Not forgetting the sole A-36 tested in the UK by the RAF and the couple of borrowed A-36s in the MTO. 6 x 0.50 HMGs and two underwing hardpoints.

There are a whole range of difference between the Allison engined Mustangs and the Merlin engined versions Some like the differences in nose profile, depth of fuselage from wing to to fuselage/canopy top and from wing top to bottom of radiator assembly, and wing profile, especially the forward edge of the wing and the 'kink' for the undercarriage wells are still not particularly well understood or have been well portrayed in outline drawings or scale models. Other difference are much more subtle - such as the variations in the radiator intake shapes and side profiles between the various Allison engined variants, compared to the Merlin versions. Too many profile artists start with a P-51B/C side profile then sort of graft an Allison engined nose on and fiddle around with the under fuselage radiator housing and end up with something that looks odd - too deep and therefore fat. Alongside a P-51B/C, the Allison engined version is much slimmer.

When you get into the detail difference all the kits to date show the US radios, not those fitted by the RAF, and a vague approximation of the actual camera mounting arrangements for those fitted with the oblique recce camera.

Not being a modeller in 1/72nd scale I can not comment on the accuracy or otherwise of the various offerings from the various manufacturers. I have heard variously that the Academy and Italeri offerings have issues with outline and shape, but are buildable. The old Frog Mustang Mk.II shows its age, but can be built up to a reasonable facsimile with a little effort and stealing of detail bits from other kits.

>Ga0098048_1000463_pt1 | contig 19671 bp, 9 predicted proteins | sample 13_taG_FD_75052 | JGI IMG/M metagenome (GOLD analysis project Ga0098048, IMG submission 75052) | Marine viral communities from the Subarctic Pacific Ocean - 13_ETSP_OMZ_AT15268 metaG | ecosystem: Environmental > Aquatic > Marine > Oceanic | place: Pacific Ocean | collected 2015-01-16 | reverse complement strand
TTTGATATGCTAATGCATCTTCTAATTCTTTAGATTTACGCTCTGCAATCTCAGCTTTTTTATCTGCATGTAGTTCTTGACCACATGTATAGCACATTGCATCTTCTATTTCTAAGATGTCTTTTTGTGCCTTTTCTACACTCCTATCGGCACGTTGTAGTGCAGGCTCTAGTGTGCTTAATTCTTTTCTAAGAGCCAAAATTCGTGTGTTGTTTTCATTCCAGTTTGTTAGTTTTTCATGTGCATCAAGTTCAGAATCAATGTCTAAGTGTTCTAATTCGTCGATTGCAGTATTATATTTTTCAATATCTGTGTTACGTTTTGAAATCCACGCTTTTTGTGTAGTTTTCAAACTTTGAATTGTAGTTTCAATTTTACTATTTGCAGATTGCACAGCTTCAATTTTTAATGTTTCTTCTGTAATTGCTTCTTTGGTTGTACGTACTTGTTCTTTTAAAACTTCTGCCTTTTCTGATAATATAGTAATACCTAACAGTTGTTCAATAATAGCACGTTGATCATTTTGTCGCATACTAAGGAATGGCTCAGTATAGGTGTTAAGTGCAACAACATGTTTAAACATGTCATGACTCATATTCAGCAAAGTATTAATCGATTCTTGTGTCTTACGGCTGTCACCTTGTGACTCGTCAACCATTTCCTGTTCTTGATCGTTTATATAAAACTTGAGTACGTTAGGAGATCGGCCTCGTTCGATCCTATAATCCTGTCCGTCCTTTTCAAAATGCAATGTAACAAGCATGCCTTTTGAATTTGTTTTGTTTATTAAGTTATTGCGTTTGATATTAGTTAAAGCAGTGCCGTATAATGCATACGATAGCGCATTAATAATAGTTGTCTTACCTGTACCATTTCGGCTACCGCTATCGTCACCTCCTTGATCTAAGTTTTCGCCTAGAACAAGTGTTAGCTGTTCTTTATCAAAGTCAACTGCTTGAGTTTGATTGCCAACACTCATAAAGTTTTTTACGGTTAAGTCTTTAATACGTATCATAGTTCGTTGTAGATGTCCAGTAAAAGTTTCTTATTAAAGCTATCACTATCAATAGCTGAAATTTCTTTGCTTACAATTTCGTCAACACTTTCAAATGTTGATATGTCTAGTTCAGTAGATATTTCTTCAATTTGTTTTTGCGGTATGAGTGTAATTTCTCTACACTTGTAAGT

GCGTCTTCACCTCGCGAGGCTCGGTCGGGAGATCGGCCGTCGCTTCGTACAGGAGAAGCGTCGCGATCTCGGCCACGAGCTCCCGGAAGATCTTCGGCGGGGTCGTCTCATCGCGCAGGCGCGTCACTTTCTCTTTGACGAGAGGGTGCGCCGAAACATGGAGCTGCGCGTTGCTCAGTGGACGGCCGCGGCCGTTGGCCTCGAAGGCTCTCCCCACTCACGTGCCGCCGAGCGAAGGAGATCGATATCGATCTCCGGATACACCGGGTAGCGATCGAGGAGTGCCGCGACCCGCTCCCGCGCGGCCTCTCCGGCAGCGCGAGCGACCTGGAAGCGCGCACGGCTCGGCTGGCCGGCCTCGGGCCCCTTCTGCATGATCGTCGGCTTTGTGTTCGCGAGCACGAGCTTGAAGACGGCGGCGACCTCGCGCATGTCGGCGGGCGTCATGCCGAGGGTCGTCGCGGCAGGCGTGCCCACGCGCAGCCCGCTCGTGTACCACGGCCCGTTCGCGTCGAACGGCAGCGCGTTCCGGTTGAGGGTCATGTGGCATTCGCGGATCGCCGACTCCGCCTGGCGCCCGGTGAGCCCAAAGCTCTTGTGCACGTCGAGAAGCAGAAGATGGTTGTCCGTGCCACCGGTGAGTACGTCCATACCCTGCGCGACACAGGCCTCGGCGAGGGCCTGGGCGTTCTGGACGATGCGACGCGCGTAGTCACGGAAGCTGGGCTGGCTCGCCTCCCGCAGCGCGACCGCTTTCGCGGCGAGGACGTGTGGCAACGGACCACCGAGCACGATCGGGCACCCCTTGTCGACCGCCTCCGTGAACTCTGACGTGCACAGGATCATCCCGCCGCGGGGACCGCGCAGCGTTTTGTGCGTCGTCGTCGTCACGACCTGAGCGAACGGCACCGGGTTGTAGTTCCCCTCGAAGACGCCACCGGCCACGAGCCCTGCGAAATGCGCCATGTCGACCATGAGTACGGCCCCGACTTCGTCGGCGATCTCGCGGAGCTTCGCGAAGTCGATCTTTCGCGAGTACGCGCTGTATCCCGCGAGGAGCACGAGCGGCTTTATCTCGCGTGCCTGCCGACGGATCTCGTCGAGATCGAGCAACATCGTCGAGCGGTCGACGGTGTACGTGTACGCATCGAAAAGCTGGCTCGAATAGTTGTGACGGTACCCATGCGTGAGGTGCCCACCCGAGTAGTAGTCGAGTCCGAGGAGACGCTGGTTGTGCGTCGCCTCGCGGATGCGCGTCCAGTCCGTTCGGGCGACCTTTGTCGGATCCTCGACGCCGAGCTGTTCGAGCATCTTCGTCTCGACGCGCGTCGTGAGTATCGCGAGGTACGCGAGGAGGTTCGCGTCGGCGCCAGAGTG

The Accurate Miniatures models in 1/48th are fairly good, although they too suffer from a range of accuracy and outline issues, but nothing a bit of modelling skills can't fix. The Hobbycraft 1/32nd kits just replicate the AM issues bigger and with 'softer' detail in a number of areas.

RAF Squadrons that used Allison engined Mustangs were:

No.II(AC), No.4, No.16, No.26, No.63, No.116, No.168, No.169, No.170, No.239, No.241, No.260, No.268, No.309 (Polish), No.400 (RCAF), No.414 (RCAF), No.430 (RCAF), No.516 and No.613. Only two RAF Squadrons used all three main marks of Allison Mustang, Mk.I, Mk.IA and Mk.II, being No.II(AC) Sqdn and No.268 Sqdn. Last to use them operationally was No.268 Sqdn who was still using some of their last Mk.IAs and Mk.IIs until August 1945. Only No.II(AC) Sqdn and No.268 Sqdn used the Mk.II.

There are a couple of resources out there. Richard J Caruana did profiles of Allison engined Mustangs in the October 2008 issue of Model Airplane International. Only a couple of minor errors snuck through in those, mainly as a result of time pressure for the deadline - he had some specialist advice on those. Then there is the "Mustangs in RAF and Commonwealth Service" by Jon Freeman, reasonably good, but some errors. The old Ducimus RAF Fighter Command Camouflage and Markings by Goulding & Jones is a good primer, but is flawed in a number of areas as they were working with what information was publicly available when written and also worked off a lot of original wartime photo captioning which has proven misleading or incorrect since then. For examples of RCAF Mustang Mk.Is, the new book from Aviaeology by Carl Vincent and illustrated by Terry Higgins on RCAF WW2 Aircraft in Profile, has some very good examples - Terry is doing some very good work on his early Mustang profiles, more to come. The four volumes of 2TAF by Shores and Thomas also had a number of good profiles and original photographs of a number of Allison Mustangs included. The definitive book on the use of Mustangs of all marks by the RAF is still on its way. It is being researched, it is being written, it is just taking time to pull it all together and get it published. Modellers will love it, I am sure.